Musician Jahnavi Harrison explored “sacred botany” in Something of Understanding. In many religious traditions, plants are considered spiritually symbolic: they nurture, delight, heal, and sometimes act as intermediaries with the divine world.
From lotus in the east to basil in the west, here are seven of our most sacred plants, past and present, which symbolize who and why.
1. Lotus flower
ahnavi Harrison explains how the lotus is a plant that, for those who grew up in an oriental spiritual context, evokes layers of meaning and narrative. For Hindus, the beautiful and dazzling lotus flower represents life, fertility and (as for Buddhists) purity, away from the mud and darkness from which it grows. Although its roots are in the mud, the flower sits on the water, clean and white.
The story goes that the lotus arose from the navel of the god Vishnu, with Brahma seated in the center of the flower. Some believe that God’s hands and feet are like the lotus and his eyes are shaped like lotus petals; its appearance and touch are said to be as soft as lotus buds. Hinduism also teaches that within every person there is the spirit of the sacred lotus. Power of flowers!
We now associate mistletoe with the magic of Christmas, but its symbolism dates back to the times of the ancient Celtic Druids. They believed that mistletoe represented the essence of the sun god Taranis and therefore any tree with mistletoe growing between its branches was sacred.
The winter solstice was the time when the Druid chief, dressed in a white cloak, cut the sacred mistletoe from the oak with a golden sickle. The special plant and its berries would later be used for rituals or medicines. It was believed to have miraculous properties: a mistletoe-based potion would cure diseases, serve as an antidote to any poison, ensure fertility in humans and animals, and protect against witchcraft. Indeed, this was highly reckless – mistletoe is toxic if ingested!
3. Holy Basil (Ocimum Sanctum)
In Hinduism, the goddess Vrinda is said to serve Lord Krishna and his devotees by acting as the guardian of the sacred land of Vindravan, a city of pilgrimage and worship. Although she is a goddess in human form, ancient texts say that Krishna himself blessed her to take the form of the holy basil plant in the worldly realm and that wherever she grew she would automatically become like the sacred soil of Vrindavan. This sacred basil plant, known as tulsi, grows abundantly throughout the area.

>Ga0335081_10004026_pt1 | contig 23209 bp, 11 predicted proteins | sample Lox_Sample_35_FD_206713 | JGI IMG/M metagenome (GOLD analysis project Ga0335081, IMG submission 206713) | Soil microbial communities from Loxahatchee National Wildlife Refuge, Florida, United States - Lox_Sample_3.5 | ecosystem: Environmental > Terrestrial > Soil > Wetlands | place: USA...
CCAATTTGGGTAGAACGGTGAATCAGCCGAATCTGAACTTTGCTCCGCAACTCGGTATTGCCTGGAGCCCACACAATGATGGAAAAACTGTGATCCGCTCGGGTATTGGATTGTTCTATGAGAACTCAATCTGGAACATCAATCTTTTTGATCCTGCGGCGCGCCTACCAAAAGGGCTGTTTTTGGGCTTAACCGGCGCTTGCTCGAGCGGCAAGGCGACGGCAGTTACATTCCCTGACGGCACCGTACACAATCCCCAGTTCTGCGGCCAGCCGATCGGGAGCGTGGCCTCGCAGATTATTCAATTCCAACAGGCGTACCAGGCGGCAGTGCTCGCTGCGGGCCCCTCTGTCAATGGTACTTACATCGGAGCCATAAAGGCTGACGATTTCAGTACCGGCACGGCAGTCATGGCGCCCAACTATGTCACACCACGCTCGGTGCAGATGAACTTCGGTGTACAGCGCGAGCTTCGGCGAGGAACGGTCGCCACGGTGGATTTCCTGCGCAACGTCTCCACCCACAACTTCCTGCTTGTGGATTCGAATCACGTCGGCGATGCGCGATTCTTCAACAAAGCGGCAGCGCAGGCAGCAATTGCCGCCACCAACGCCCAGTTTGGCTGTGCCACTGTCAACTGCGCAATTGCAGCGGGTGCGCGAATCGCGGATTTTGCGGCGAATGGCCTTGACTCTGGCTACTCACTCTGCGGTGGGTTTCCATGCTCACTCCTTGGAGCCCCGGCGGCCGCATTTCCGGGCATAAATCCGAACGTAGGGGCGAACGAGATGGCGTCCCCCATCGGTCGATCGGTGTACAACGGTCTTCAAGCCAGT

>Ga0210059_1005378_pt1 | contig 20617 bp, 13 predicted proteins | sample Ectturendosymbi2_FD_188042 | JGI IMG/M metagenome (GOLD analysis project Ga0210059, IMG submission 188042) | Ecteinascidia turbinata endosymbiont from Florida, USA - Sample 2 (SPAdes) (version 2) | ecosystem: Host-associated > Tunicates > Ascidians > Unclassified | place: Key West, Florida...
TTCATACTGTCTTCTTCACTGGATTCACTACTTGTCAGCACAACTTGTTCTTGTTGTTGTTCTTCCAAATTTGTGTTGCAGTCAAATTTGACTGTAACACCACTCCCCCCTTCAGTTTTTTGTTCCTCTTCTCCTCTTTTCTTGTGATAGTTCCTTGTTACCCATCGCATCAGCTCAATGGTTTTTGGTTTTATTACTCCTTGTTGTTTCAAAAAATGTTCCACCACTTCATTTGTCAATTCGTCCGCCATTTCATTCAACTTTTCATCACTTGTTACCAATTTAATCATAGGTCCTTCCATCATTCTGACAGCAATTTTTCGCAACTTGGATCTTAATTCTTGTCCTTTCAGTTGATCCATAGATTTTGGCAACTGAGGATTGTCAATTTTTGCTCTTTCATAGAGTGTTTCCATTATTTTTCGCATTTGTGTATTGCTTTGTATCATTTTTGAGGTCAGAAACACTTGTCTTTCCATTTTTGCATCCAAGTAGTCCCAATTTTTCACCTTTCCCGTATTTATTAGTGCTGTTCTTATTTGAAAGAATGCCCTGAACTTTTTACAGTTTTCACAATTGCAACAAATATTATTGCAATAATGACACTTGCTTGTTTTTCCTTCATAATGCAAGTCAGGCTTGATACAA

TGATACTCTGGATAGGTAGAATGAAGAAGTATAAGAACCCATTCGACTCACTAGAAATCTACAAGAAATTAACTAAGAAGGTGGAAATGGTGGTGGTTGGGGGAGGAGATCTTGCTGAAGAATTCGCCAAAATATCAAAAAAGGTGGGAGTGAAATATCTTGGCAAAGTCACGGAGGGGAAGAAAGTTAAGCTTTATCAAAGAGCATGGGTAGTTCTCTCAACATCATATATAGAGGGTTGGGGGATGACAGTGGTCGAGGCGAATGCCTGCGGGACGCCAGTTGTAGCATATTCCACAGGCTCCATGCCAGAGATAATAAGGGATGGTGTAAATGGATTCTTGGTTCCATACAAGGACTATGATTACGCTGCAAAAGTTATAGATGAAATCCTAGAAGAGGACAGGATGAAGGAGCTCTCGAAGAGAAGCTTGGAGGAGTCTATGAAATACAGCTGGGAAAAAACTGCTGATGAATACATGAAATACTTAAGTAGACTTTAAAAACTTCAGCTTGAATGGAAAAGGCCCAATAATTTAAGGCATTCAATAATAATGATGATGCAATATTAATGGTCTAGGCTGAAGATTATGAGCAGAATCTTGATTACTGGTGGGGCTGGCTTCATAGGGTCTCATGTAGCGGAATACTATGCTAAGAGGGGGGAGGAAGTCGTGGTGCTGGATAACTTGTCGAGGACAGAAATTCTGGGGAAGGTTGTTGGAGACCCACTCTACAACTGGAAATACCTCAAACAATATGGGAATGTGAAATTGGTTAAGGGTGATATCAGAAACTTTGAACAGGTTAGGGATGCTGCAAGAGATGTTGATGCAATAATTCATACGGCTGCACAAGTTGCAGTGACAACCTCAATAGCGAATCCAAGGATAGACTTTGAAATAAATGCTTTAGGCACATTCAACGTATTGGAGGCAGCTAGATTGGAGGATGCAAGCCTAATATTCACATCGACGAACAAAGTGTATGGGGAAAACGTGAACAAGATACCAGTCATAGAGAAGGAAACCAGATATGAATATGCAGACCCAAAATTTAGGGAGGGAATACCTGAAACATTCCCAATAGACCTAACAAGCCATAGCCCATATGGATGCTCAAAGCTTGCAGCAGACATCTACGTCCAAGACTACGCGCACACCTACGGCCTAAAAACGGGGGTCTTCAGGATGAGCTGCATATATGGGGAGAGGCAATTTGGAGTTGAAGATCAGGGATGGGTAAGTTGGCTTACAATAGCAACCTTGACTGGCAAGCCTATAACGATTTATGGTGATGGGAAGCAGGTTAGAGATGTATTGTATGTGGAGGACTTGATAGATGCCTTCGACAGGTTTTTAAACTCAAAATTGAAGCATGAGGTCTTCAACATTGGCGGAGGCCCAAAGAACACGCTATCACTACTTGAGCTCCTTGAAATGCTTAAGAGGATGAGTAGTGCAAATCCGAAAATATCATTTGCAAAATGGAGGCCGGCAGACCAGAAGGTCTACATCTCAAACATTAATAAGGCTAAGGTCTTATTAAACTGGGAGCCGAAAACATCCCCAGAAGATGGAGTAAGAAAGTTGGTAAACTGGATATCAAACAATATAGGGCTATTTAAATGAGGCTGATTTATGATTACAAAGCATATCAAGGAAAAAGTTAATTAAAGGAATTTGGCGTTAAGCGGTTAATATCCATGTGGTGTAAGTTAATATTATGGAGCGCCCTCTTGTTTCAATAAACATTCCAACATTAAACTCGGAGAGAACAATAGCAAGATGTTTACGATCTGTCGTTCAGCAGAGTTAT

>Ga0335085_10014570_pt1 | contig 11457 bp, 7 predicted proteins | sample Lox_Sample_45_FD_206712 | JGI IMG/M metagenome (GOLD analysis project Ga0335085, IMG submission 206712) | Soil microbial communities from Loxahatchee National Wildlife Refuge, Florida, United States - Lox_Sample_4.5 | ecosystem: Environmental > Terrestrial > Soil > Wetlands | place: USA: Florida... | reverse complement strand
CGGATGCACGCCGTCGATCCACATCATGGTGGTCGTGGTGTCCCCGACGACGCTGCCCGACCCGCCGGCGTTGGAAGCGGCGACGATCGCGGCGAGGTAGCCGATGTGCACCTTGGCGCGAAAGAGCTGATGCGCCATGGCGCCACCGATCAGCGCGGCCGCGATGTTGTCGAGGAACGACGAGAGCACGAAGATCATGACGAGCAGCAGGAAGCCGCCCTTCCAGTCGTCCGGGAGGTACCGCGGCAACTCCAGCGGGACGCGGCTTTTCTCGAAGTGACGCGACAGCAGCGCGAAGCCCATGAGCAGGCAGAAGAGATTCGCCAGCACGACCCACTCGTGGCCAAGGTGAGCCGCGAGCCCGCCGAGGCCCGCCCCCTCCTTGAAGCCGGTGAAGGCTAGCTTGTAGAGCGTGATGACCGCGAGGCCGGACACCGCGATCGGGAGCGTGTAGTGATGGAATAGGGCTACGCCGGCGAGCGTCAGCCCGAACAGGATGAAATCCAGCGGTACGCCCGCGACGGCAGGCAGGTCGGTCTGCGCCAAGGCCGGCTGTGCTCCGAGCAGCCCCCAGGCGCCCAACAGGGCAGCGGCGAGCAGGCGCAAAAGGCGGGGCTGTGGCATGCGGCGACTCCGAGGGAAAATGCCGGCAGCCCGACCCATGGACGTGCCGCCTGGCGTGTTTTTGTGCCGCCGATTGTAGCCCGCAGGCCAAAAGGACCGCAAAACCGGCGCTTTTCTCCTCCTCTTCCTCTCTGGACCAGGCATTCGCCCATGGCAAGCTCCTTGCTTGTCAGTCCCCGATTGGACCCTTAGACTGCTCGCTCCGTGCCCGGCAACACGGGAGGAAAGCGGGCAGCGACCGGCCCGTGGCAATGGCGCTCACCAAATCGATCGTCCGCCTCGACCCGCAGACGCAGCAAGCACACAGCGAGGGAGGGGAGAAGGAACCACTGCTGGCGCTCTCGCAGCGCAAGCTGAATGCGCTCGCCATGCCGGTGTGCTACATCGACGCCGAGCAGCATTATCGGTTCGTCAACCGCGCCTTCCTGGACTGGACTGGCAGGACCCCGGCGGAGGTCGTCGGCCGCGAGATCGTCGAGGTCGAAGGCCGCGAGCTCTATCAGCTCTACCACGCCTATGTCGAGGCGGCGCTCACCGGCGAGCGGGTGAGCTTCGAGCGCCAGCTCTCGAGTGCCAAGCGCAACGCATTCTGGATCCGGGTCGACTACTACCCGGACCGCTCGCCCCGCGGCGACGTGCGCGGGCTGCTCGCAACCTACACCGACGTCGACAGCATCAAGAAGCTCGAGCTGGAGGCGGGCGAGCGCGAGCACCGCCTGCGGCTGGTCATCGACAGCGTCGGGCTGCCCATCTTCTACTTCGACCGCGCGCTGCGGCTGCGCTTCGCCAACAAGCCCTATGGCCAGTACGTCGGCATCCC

Millions of Hindus of different denominations around the world worship the tulsi plant as a daily practice, in temples and in their homes.
Peyote is a small, thornless cactus that grows naturally in the desert of southwestern Texas and Mexico and has been used by indigenous people for spiritual purposes for millennia. The Huichol Indians of Mexico and members of many Native American tribes in North America believe that peyote is a sacred plant that helps them converse with God. Used in prayer ceremonies, it can trigger hallucinations believed to be visions of an alternate reality. or the spirit world.
It is not only indigenous peoples who have praised the spiritual powers of peyote. The cactus’s psychedelic properties earned it a quasi-religious following in artists, musicians and writers around the 1950s. Ken Kesey claimed to have written the opening passage of “One Flew Over the Cuckoo’s Nest” while it was filled with peyote!
The yew, an evergreen conifer, has long been associated with rebirth and eternal life. This is because, incredibly, its fallen branches can take root in the ground and form new trunks. A yew can also grow a new trunk from inside the hollow shell of an old tree. No wonder it came to symbolize the resurrection!
The yew is a symbolic tree in the Christian faith: there was the custom of placing yew sprouts inside the coffins of the dead, and many churches have a yew next to it. However, although some yew trees were planted next to churches, in many cases a yew tree was already growing on a site before the first church was built there. Considered sacred by the Druids in pre-Christian times, these ancient yews were originally planted in pagan places of worship, or on the site chosen by the yew, to be later adopted by the church. Well what do you know